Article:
She wanted to buy the fridge freshmen year, just in case we ended up hating each other. She didn’t want us to have to bicker about who got to keep it. We laughed about that in the first dizzy April, then again in the fleeing November sleet – we laughed about it as we barreled toward one another at the airport, against each other’s lips, we were always laughing, we laughed at everything but most of all at her foolish attempt at safety before she knew me and realized we would share a fridge forever. We laughed about it during the months we spent apart, me getting high in the Netherlands and her working at Jersey Mikes, we laughed about it in the greedy mountain river, swimming naked and freezing and unashamed, and we laughed about it when she moved in with me, a shitty one bedroom apartment in Colorado, where she stayed for three days and kissed me blind and said she liked men, not women, and boarded a plane the next morning, and I was laughing as I carried her suitcase down the stairs, laughing as I crammed her clothes in a box, laughing as I stood barefoot in the dorm again and saw the same fridge pushed against the wall, kept there just in case.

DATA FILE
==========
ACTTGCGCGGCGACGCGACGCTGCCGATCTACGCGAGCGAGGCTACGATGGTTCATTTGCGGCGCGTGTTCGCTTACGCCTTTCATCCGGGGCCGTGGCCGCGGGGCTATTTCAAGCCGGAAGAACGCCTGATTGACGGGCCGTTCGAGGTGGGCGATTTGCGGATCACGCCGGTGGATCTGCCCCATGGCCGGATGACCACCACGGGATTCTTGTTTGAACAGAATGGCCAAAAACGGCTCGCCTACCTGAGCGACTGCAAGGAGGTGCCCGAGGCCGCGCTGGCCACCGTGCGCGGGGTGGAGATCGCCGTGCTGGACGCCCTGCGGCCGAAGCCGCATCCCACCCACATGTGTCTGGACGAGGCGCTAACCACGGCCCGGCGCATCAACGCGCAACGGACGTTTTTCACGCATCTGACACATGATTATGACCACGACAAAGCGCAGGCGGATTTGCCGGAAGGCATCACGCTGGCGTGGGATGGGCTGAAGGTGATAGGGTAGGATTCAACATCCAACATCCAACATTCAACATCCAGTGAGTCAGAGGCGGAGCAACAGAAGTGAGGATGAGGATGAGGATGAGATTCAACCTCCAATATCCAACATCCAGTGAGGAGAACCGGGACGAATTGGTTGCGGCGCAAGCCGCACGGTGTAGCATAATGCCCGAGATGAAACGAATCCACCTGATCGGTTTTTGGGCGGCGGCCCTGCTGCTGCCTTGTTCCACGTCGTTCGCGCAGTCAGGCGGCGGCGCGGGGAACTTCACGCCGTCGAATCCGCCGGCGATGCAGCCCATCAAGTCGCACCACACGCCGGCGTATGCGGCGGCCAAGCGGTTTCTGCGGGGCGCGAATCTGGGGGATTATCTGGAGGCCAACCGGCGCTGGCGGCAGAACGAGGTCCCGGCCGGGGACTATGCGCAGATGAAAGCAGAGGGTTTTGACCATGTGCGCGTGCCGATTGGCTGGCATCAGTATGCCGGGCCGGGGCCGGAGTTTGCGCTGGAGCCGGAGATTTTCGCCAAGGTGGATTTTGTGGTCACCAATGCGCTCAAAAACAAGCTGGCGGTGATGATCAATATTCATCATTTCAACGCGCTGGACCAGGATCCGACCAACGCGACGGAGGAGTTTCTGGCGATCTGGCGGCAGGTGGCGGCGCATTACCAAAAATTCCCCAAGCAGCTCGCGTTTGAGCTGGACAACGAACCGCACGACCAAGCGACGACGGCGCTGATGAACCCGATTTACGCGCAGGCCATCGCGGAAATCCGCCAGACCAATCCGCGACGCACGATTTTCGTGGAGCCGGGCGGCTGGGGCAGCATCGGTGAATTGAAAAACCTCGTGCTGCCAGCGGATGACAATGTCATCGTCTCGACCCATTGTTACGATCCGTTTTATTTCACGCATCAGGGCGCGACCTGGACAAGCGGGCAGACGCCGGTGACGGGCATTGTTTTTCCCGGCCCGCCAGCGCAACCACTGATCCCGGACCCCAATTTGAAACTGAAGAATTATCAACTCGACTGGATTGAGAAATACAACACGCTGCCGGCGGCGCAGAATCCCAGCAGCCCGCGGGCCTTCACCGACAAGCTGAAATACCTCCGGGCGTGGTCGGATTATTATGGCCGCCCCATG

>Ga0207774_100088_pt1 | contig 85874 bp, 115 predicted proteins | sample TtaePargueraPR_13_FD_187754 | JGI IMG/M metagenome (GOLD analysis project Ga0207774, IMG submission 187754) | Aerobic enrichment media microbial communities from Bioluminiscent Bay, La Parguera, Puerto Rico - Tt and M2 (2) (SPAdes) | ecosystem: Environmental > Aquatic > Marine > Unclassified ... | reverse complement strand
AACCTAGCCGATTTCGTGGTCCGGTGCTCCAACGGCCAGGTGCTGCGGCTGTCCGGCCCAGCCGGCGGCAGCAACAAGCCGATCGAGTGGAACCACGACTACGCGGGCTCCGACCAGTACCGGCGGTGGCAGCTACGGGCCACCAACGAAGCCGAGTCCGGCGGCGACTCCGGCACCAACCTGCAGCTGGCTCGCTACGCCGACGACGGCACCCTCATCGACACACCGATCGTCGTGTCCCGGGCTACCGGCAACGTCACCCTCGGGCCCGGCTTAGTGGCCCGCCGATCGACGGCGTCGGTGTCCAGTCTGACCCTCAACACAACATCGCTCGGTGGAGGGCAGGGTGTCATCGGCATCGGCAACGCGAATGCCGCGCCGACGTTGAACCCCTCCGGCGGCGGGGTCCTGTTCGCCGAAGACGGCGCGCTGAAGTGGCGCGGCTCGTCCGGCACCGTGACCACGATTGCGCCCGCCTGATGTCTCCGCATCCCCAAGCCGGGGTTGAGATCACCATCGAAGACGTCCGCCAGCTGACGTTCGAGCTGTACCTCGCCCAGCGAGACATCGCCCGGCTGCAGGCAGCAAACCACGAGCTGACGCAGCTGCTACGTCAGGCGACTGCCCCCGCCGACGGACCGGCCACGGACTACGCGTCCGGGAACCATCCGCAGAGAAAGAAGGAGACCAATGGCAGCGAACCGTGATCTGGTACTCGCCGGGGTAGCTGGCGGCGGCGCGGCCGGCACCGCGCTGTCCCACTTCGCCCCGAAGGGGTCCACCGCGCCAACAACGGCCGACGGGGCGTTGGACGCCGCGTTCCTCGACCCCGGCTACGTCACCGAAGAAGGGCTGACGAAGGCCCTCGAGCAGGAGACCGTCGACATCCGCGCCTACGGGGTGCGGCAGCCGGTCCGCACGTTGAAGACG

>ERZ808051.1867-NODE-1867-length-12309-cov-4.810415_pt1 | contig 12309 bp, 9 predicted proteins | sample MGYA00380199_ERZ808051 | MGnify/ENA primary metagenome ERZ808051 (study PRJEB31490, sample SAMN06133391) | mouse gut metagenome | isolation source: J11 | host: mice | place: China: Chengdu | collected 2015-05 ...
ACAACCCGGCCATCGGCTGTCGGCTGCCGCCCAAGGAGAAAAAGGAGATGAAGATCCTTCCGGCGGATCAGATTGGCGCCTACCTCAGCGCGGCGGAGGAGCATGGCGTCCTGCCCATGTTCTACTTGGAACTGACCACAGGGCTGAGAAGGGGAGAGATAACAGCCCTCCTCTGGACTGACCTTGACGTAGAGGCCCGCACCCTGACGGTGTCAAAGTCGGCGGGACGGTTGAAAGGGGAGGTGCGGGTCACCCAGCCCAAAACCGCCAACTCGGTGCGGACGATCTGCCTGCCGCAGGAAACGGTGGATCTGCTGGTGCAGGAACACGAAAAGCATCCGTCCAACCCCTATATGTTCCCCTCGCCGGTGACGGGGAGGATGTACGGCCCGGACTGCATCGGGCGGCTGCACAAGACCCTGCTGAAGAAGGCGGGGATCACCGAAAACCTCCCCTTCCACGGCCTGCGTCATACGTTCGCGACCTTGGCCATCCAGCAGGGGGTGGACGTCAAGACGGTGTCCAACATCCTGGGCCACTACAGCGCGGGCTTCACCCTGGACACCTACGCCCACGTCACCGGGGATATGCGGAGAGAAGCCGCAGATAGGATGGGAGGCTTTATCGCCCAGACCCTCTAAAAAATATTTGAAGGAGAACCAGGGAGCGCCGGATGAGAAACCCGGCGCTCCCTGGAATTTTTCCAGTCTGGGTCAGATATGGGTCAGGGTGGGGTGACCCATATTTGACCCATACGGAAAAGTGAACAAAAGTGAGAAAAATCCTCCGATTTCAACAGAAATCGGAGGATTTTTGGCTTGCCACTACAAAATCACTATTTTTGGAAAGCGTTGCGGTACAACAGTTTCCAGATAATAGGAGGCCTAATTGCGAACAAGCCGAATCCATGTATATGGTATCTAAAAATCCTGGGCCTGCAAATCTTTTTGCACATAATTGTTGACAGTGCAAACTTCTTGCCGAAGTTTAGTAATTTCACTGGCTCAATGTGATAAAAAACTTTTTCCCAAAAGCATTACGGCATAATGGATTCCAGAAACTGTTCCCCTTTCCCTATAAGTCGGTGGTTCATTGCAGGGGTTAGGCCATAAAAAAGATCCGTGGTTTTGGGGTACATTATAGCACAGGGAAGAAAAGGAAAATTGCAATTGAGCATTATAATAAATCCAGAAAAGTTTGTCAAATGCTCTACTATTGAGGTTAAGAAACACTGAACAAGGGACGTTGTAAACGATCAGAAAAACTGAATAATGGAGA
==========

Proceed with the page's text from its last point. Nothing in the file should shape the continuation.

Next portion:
Kelsey Day is a poet and novelist from southern Appalachia. Her work is urgent, timely, and relentlessly vulnerable, and has been published in literary journals such as Reservoir Road Literary Review, Storm Cellar Literary Magazine, Brave Voices Magazine, and Our Shared Memory Collective. She is a recipient of the University of Chicago’s Young Memory Fellowship and is an honors student at Emerson College. She works with women from across the globe with the International Women’s Writing Guild, is a staff writer for Two Story Melody, and serves as the Head Poetry Editor for the Emerson Review.